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Energized: Art at the Substation 

Two New Temporary Artworks on View at Ballard Seattle City Light Substations

Energized: Art at the Substation, a year-long initiative at two inactive Ballard substations by the Office of Art & Culture 1% for Art Program and Seattle City Light, features outdoor installations by artists using utilitarian fencing as an artistic canvas. On display through August 2023, the temporary artwork installations at 1414 Leary and 2826 Market Street, features artists Cable Griffith and Gerardo Peña (aka Periko the Artist). Both artists created new artwork for these site locations. Following Griffith and Peña, two new artworks will be on display from August 2023 through February 2024 by artists Devin Finley and Adrienne La Faye. Energized was created to support local artists through commissioning new artworks as well as to beautify the inactive substations. 

Located at 2826 Market Street, near the National Nordic Museum, is the installation by local artist Cable Griffith titled Borderlines. It is a rhythmic installation of colorful and reflective shapes, camouflaging a fence around an empty lot. Created from a series of cut-out Plexiglas shapes or ‘glyphs’, the design reflects the artists’ artistic studio and public artwork.  

Inspired by the location, Cable further explains “Urban fencing is commonly used to restrict movement through otherwise open spaces. As such, this separation can sometimes provide nature time and space to regrow and regain a kind of urban “wildness.” Plants within this perimeter can grow freely, sometimes offering the opportunity for an ecosystem to rebound, even temporarily. At the threshold between public and private, order and wilderness, the shapes acknowledge a connection between natural forms and urban gestures.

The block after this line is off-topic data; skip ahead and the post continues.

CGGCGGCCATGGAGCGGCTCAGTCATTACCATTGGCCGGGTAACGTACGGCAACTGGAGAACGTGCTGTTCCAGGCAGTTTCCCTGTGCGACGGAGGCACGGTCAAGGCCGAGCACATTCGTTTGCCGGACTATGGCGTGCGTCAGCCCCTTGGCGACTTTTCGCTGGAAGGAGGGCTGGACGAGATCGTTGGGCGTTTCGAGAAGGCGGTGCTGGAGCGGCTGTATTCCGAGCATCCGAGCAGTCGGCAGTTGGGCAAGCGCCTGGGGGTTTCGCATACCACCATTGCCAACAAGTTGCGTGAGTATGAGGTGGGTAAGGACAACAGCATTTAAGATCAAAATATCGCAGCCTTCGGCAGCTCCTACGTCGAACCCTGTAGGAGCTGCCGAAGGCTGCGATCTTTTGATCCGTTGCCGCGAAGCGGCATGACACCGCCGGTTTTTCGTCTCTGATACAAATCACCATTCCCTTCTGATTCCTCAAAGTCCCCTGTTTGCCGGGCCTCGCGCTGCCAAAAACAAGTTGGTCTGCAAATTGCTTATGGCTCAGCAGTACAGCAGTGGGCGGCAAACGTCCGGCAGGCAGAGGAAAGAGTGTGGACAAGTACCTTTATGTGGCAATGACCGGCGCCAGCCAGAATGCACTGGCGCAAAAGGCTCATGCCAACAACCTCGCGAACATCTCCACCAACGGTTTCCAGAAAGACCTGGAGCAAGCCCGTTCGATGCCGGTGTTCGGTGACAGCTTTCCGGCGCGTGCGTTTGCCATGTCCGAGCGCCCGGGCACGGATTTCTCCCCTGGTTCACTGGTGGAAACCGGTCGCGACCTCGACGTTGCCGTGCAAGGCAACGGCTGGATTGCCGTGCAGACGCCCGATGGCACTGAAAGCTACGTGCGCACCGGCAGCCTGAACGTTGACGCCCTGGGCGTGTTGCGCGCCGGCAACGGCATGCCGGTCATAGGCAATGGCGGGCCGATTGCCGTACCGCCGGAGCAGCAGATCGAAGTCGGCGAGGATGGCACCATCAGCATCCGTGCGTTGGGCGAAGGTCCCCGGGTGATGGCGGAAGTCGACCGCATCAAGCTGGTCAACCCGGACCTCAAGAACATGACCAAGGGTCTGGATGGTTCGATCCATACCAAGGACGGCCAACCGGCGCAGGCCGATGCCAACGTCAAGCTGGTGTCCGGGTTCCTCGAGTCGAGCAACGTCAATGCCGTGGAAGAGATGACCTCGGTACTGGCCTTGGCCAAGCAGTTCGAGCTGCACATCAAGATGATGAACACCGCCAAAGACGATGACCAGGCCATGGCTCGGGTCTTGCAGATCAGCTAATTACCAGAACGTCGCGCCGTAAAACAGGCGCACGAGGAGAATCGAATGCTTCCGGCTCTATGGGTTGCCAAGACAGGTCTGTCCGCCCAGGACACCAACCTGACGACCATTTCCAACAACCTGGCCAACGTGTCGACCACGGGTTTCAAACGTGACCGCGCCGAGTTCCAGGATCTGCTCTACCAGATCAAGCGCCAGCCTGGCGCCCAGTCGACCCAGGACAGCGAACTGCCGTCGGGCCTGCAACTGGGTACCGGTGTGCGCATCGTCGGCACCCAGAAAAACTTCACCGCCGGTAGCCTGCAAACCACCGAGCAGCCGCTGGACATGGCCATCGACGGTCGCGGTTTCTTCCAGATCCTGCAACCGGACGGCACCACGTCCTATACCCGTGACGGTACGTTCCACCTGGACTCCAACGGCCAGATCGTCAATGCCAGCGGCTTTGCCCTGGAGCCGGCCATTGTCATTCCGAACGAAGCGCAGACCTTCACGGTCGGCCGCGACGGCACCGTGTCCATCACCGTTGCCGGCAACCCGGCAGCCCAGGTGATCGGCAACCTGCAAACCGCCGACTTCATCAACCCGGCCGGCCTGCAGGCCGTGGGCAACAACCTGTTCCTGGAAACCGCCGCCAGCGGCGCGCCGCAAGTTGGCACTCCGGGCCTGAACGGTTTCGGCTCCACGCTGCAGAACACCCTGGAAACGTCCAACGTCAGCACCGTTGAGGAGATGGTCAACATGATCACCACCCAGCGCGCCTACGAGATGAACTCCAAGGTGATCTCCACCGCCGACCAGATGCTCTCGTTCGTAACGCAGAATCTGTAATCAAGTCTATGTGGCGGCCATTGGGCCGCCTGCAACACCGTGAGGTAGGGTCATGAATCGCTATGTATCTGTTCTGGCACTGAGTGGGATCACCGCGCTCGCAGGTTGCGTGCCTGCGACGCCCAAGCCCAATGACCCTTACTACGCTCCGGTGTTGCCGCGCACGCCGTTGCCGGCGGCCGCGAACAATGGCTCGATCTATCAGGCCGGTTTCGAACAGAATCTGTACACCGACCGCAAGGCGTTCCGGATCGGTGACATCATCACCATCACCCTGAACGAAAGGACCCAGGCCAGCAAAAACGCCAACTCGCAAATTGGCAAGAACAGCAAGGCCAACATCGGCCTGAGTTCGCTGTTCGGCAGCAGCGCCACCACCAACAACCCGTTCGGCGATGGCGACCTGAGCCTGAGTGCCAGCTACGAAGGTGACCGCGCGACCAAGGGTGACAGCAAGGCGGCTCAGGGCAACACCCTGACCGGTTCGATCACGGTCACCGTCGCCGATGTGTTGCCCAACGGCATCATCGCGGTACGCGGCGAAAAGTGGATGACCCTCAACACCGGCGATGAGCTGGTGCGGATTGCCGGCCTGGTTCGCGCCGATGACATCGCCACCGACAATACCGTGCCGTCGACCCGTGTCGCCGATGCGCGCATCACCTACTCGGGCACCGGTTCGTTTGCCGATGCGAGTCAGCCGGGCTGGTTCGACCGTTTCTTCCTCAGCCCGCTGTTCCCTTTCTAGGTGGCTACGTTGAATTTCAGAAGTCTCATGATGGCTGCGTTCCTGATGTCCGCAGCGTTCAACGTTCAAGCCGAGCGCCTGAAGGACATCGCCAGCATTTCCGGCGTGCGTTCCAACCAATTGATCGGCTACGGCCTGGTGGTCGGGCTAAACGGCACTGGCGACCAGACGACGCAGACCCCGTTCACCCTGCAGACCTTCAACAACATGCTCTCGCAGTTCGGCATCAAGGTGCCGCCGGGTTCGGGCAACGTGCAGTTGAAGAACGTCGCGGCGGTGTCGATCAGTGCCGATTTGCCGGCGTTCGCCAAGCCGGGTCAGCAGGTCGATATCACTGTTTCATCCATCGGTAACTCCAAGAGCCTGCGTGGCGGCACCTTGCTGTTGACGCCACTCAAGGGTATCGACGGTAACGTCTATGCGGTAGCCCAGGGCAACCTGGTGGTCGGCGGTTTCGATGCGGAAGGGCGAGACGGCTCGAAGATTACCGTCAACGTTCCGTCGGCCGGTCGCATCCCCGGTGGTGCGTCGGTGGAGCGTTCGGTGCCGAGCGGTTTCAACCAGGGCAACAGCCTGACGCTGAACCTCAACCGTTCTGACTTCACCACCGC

At 1414 Leary Street is the installation, The Great Inheritance by local artist Gerardo Peña (aka Periko the Artist). The Great Inheritance is a large vinyl banner reproduction of Periko’s original painting created for this site location. Inspired by the site which was a former substation and will become the Raven Village Tiny Home Village, run and operated by Chief Seattle Club, this bold eye-catching artwork commands attention as people pass by.  The imagery illustrates an Elder who is passing a lightbulb to the younger generation which represents the gift of knowledge and wisdom.   

About Seattle Public Art Program 

The 1% for art ordinance established that all Capital Construction departments should include “an amount for works of art equal to at least one percent (1%) of the total cost of any such construction project.” The Public Art Program encompasses the Civic Art Collection (400 permanently sited/integrated artworks and over 4,000 portable artworks); temporary art opportunities, artist-in-residence programs, Public Art Plans for Capital Departments. In addition, the program includes three galleries (ARTS at King Street Station, City Hall, Seattle Municipal Tower), and Public Art Boot Camp, a capacity-building program for emerging artists.